Shiraishi et al.  and Maruyama et al.  converted the search process to produce a travel itinerary that was a multiobjective optimization problem. In their study, different travel schedules are first randomly generated, and the optimal travel schedule for users is then selected from these schedules. The tourist spots in the perfect travel itinerary must simultaneously match the users’ intentions and time restrictions; the distance between the tourist spots of interest cannot be too far, and other factors, such as cost, should also be considered. The suitability of each itinerary is obtained by a series of calculations that incorporate these factors, and this is then used as the selection score.
Maruyama et al.  proposed another method for scheduling travel. First, the user is asked to enter a series of tourist spots of interest, including the name of the tourist spot, the degree of preference, and the estimated time of arrival. Then, the input data are transferred to the server. The server searches for and selects the shortest path between any two tourist spots using the algorithm. In the second step, the reproduction, crossover, and mutation of the genetic algorithm (GA)  are performed, that is, the 1st generation evolution. After a certain number of such evolutions, the travel itinerary with the highest final score is selected as the itinerary for the trip.
Sebastia et al.  and Garica et al.  proposed the Recommender System (RS) to recommend tourist locations to users. A first-time user of this system must input some relevant information, including the type of desired tourist spot, with the associated degree of each preference. In each subsequent use of this system, the user must input the types of tourist spots desired for the current trip with the degree of preference. The system will select a series of tourist spots according to the information given during user registration, the information input for the current trip, and the preferences of other users. Xie et al.  proposed a planning method for travel to tourist spots that also helps users to quickly identify destinations using the RS. Unlike the method proposed by Garica et al., Min’s system selects the top tourist spots with the highest scores among the assessed spots in the many-component RS and external database to form a package, which is the travel itinerary. A place of interest (POI) refers to a tourist destination that current users may find interesting and that can be used within travel plans. Therefore, there are many POIs in each package, and every POI in the package should satisfy the upper limit of cost and any time restrictions. The user will select a favorite from these top travel schedules as the itinerary for the current tour.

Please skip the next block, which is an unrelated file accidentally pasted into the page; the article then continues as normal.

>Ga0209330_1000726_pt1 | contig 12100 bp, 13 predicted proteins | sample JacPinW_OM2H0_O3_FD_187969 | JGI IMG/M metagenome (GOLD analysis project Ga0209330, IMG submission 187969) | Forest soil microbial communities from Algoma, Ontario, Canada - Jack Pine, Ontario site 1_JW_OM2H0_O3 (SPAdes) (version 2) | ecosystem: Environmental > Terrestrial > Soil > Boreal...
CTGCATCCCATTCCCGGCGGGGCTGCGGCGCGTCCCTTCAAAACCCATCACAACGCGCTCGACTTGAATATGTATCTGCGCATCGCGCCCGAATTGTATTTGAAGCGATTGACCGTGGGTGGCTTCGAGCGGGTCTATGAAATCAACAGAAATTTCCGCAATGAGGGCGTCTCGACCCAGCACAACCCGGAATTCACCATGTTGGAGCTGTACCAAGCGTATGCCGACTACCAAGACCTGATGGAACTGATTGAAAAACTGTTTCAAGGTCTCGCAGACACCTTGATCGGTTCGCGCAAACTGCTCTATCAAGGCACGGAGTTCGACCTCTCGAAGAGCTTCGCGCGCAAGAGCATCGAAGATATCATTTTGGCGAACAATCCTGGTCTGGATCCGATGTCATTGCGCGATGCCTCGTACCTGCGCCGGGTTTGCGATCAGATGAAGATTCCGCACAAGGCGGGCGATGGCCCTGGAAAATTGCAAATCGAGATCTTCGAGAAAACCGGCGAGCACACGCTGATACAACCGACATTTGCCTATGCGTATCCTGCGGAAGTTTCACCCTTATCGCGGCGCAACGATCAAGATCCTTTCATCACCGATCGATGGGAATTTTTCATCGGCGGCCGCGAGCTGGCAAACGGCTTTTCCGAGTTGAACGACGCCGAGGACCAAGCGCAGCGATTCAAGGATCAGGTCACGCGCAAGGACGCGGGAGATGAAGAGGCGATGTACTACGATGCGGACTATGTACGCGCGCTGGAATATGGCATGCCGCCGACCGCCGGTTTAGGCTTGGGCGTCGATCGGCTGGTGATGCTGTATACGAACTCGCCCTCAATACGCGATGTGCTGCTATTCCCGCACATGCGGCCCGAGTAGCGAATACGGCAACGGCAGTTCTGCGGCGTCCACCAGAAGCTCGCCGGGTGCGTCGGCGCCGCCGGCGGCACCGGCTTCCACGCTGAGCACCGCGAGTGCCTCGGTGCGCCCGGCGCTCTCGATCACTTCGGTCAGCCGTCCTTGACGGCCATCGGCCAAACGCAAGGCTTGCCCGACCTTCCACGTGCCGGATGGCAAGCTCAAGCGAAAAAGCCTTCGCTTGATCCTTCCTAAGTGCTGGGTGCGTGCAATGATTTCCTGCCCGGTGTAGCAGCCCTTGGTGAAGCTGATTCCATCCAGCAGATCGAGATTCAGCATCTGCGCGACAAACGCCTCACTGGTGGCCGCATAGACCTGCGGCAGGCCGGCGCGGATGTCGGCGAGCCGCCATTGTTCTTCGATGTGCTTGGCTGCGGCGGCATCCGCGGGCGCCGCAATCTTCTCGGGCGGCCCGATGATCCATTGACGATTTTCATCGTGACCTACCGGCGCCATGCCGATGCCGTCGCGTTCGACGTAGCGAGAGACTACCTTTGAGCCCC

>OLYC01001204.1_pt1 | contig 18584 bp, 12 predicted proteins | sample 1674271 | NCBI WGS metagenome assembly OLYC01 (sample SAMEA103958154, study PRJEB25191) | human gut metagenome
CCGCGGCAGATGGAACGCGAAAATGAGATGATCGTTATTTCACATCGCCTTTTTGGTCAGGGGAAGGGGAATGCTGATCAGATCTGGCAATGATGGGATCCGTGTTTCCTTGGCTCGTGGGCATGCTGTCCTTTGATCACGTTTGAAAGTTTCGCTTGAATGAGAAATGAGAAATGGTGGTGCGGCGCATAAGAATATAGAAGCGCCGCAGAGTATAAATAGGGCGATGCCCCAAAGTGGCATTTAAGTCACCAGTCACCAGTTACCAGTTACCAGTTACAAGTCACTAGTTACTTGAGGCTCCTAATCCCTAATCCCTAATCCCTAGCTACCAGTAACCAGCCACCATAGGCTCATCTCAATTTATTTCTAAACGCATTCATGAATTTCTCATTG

In these earlier studies , the methods for itinerary planning either retrieve all tourist spots in a city to find the shortest path or list the recommended tourist spots to users so that they can make their own itineraries. The former methods can provide users with the shortest path of travel, but the tourist spots in the trip may not be of the most interest to the users. The latter systems identify tourist spots that are closely related to the user’s interests and recommend them. However, after obtaining the best tourist spots, users still must find the shortest or smoothest path without detours. An overview of the two travel itinerary planning methods that are currently available shows that neither can simply and quickly provide an itinerary for users that meets their needs. Therefore, this study proposes a method that achieves this objective: simply and quickly selecting tourist spots for different users and automatically generating a travel itinerary consisting of those that meet user’s indicated preferences.
3. Design and Implementation of ATIPS
This section describes the source of information for tourist locations and how it is stored. It will also introduce the actual operating procedure of the system, the step-by-step user guide, the quality evaluation of the information, and the quality evaluation for each tourist spot. Figure 1 shows a diagram of the system architecture, which has three layers. The first is the database layer, which stores the data for tourist spots and users; the second layer is the spot recommendation system, which receives the requests and processes the data from the database layer; and the last layer is the user interface layer, which interacts with users and collects feedback for the database layer.